Breast Cancer and Estrogen

Written by Webster Kehr, Independent Cancer Research Foundation, Inc. | Last updated on | Filed under: Cancer Articles


by Dr. Al Plechner, who has researched this topic.


Determining the amount of estrogen that a patient is producing, including their

exposure to environmental estrogens, for both humans and animals, has been

recognized in the medical world as being vitally important to health.

Besides identifying exposure to phytoestrogens and xenoestrogens, the medical

profession believes the main source of estrogen in females comes mainly from

the ovaries, and in males from other tissues in their body that produce estradiol.

There seems to be a lack of recognition by the medical profession that large

amounts of adrenal estrogen may also be present, but are rarely measured.

As a practicing, clinical veterinarian, I have found elevated amounts of adrenal

estrogen in over 100,000 canine, feline and equine females that had no ovarian

tissue, and also in castrated males.

Approximately 1,000 human patients, whether male or female, also had elevated

amounts of adrenal estrogen when tested by their physicians for a variety of

different estrogenic induced, chronic, inflammatory diseases.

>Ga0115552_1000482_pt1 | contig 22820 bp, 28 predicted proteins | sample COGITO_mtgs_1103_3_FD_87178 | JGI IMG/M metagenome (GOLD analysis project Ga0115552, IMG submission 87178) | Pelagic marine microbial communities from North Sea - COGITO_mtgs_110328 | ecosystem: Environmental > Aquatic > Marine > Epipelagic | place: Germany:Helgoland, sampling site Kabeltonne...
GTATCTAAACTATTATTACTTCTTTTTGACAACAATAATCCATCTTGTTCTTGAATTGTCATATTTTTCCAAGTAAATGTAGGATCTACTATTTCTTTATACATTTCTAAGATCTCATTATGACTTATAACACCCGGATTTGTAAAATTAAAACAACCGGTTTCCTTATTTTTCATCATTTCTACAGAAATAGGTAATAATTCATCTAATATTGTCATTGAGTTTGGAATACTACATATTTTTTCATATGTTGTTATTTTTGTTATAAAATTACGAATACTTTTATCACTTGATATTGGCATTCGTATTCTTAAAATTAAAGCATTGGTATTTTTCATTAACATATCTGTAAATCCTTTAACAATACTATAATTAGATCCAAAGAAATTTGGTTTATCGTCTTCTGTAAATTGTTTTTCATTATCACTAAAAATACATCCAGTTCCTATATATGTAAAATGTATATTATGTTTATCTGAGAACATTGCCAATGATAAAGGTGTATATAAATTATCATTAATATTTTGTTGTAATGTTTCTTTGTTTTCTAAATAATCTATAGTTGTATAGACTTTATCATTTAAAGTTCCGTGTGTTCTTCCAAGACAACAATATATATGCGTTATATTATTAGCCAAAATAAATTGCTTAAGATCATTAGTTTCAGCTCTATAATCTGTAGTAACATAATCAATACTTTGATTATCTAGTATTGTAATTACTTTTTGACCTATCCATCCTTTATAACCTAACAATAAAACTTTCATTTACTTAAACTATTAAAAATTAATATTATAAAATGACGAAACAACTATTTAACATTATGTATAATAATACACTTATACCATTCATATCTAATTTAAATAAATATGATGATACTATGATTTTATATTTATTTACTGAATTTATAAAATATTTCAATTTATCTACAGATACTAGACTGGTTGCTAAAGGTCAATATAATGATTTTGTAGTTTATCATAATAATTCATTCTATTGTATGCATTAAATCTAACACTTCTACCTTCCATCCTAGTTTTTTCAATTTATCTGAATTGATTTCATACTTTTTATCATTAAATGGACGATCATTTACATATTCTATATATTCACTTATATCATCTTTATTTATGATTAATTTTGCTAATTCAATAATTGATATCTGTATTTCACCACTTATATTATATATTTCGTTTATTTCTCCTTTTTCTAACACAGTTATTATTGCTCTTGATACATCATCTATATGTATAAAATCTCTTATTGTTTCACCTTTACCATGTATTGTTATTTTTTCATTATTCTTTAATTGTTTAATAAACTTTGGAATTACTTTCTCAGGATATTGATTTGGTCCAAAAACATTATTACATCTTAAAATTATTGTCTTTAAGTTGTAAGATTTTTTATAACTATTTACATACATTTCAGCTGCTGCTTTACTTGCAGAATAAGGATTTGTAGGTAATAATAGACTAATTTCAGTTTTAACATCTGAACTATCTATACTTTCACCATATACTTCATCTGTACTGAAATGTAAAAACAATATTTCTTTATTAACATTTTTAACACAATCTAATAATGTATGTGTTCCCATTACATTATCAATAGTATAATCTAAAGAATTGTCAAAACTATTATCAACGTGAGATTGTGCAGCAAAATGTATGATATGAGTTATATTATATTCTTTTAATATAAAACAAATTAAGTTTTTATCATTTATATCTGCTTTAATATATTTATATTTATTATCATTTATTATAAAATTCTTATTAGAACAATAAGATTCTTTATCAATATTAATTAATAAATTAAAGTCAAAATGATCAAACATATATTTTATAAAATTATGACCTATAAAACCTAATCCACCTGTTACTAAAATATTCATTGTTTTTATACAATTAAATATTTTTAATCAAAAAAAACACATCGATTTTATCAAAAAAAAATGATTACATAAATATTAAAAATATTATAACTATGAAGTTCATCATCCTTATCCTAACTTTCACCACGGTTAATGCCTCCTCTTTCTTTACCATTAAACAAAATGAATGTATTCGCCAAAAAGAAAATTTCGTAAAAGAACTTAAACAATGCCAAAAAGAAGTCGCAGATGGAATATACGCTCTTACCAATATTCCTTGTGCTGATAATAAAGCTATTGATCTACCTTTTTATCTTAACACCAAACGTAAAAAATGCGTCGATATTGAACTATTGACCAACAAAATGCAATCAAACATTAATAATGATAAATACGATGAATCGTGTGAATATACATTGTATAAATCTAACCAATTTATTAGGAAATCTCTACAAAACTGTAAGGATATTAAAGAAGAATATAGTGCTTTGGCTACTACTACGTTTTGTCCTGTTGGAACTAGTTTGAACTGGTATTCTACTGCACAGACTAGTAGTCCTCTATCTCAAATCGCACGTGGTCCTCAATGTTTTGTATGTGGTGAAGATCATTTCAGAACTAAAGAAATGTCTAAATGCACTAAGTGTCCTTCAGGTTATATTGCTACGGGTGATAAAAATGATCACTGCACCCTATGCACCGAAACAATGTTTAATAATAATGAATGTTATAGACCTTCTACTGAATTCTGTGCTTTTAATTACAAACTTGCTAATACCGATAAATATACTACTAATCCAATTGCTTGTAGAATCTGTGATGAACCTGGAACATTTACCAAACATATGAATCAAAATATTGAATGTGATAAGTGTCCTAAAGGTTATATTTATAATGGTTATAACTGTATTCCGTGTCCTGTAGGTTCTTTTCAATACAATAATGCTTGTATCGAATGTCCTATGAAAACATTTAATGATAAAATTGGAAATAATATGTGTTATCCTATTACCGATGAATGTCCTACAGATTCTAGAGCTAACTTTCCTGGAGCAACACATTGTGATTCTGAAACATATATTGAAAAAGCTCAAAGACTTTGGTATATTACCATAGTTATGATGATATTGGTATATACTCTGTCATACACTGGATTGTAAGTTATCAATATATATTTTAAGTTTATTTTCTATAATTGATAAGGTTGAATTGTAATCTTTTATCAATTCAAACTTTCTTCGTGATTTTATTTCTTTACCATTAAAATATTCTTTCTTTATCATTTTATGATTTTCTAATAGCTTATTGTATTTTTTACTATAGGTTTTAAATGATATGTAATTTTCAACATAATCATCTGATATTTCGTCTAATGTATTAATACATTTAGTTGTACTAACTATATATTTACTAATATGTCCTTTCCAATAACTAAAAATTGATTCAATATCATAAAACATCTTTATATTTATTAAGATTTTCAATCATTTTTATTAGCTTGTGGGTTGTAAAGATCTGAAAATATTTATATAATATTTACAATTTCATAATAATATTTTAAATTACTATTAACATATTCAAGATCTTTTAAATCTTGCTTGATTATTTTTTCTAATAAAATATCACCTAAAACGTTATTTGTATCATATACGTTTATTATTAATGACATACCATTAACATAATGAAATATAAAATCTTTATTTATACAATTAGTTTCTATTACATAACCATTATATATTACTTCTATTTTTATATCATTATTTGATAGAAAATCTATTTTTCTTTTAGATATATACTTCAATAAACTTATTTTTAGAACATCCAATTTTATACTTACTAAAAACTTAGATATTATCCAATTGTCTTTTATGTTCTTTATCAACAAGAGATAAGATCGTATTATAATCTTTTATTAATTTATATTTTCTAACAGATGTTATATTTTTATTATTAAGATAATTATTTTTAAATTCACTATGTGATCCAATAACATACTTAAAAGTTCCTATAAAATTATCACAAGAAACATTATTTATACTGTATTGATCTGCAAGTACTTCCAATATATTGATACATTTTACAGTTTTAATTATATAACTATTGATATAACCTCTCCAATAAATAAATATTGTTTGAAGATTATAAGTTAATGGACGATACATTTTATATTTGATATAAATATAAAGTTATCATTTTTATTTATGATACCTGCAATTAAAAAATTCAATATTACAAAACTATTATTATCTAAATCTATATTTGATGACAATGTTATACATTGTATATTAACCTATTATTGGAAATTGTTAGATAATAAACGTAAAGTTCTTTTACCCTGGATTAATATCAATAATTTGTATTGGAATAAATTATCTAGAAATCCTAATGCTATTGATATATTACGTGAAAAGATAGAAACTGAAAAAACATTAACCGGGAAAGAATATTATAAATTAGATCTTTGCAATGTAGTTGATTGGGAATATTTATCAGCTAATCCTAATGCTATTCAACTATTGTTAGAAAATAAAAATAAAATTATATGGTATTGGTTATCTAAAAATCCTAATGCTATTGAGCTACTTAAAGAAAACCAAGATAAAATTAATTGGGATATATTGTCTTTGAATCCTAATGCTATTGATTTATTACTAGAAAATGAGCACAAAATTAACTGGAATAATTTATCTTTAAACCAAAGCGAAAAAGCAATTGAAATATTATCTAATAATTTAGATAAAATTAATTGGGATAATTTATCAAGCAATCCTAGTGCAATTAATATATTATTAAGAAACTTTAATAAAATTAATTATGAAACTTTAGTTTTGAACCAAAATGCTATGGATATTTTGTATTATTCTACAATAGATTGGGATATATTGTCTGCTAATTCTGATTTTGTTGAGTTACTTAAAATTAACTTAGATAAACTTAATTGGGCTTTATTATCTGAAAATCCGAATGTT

Total estrogen MUST be tested for every patient, whether human or animal.

A total estrogen test is offered for humans by Quest Laboratories, LabCorp and

possibly other human laboratories.

National Veterinary Diagnostic Laboratory is the only veterinary laboratory at this

time that offers a total estrogen test for animals.

To determine the amount of estrogen that is being produced by the inner layer

adrenal cortex, simply measure the amounts of E1, E2 and E3 and total estrogen.

In male humans and animals, merely measure estradiol and total estrogen.

In female humans and animals, patients without ovaries or patients that are

postmenopausal, their E1, E2, E3 and total estrogen may be measured at any


If human females are still menstruating, it is best to determine their E1, E2, and

E3 and total estrogen at the time their ovaries are the most quiescent, and tested

once again at the time when their ovaries are the most active.

The amounts of estrogen produced by each patient will help determine the

difference between ovarian and adrenal estrogen.

For further information on the importance of total estrogen, please go to:

See also:
YouTube Video

Dr. Al Plechner DVM